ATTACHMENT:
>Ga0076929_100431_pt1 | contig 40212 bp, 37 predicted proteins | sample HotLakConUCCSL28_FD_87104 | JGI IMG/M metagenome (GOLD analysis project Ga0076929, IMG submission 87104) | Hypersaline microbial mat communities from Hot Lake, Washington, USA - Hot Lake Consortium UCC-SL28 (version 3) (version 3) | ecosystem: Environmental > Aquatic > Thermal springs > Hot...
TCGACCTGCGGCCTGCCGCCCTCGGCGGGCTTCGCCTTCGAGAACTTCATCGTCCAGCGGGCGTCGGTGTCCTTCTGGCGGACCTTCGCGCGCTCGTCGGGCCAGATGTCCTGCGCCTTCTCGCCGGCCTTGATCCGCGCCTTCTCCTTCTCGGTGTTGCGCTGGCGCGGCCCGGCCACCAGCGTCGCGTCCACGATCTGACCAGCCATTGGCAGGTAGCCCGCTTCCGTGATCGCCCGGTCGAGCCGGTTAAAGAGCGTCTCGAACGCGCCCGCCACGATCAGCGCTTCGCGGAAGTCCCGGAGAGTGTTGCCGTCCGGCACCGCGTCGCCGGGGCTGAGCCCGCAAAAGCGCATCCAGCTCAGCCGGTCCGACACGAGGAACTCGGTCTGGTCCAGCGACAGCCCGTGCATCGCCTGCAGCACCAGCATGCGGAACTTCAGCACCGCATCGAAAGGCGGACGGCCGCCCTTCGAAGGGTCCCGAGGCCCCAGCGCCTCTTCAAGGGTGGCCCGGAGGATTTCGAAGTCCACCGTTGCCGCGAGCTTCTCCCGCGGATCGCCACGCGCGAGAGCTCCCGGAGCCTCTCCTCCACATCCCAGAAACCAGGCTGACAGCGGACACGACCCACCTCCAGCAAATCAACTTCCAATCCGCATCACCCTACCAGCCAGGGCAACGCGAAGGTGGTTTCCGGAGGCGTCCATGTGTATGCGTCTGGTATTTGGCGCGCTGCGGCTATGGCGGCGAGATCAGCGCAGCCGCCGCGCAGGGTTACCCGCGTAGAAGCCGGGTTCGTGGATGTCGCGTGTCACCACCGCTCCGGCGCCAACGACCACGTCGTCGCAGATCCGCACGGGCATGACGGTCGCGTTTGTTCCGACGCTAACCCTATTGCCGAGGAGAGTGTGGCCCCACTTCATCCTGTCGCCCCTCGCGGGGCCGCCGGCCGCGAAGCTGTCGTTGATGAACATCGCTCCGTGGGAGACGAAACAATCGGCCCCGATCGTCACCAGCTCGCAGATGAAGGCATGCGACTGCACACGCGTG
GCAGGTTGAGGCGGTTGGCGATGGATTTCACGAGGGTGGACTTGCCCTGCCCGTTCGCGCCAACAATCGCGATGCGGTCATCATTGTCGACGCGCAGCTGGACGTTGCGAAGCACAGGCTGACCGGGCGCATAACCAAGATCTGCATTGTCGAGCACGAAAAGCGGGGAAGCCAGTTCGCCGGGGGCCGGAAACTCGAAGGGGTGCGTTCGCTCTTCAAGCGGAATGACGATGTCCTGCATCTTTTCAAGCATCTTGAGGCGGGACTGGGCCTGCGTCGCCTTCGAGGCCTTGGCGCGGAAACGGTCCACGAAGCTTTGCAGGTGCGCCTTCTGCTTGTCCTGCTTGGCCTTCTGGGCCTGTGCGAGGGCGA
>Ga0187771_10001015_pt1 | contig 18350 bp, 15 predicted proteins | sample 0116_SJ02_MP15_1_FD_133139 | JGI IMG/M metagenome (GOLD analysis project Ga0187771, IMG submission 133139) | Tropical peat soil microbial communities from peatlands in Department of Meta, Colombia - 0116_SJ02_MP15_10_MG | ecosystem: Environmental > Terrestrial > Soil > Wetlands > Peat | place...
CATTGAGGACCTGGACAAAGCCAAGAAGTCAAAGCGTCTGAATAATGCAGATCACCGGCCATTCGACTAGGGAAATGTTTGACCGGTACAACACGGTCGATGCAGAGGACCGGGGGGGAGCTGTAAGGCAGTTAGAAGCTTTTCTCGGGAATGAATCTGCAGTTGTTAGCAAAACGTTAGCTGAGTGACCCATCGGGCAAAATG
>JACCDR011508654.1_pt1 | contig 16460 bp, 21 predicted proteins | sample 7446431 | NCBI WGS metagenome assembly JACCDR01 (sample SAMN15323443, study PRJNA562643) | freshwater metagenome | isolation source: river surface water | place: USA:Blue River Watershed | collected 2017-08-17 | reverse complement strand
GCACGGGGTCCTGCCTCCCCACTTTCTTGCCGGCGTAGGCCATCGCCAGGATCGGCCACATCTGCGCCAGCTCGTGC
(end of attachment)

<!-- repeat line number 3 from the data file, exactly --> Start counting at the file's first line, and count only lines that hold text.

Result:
GCAGGTTGAGGCGGTTGGCGATGGATTTCACGAGGGTGGACTTGCCCTGCCCGTTCGCGCCAACAATCGCGATGCGGTCATCATTGTCGACGCGCAGCTGGACGTTGCGAAGCACAGGCTGACCGGGCGCATAACCAAGATCTGCATTGTCGAGCACGAAAAGCGGGGAAGCCAGTTCGCCGGGGGCCGGAAACTCGAAGGGGTGCGTTCGCTCTTCAAGCGGAATGACGATGTCCTGCATCTTTTCAAGCATCTTGAGGCGGGACTGGGCCTGCGTCGCCTTCGAGGCCTTGGCGCGGAAACGGTCCACGAAGCTTTGCAGGTGCGCCTTCTGCTTGTCCTGCTTGGCCTTCTGGGCCTGTGCGAGGGCGA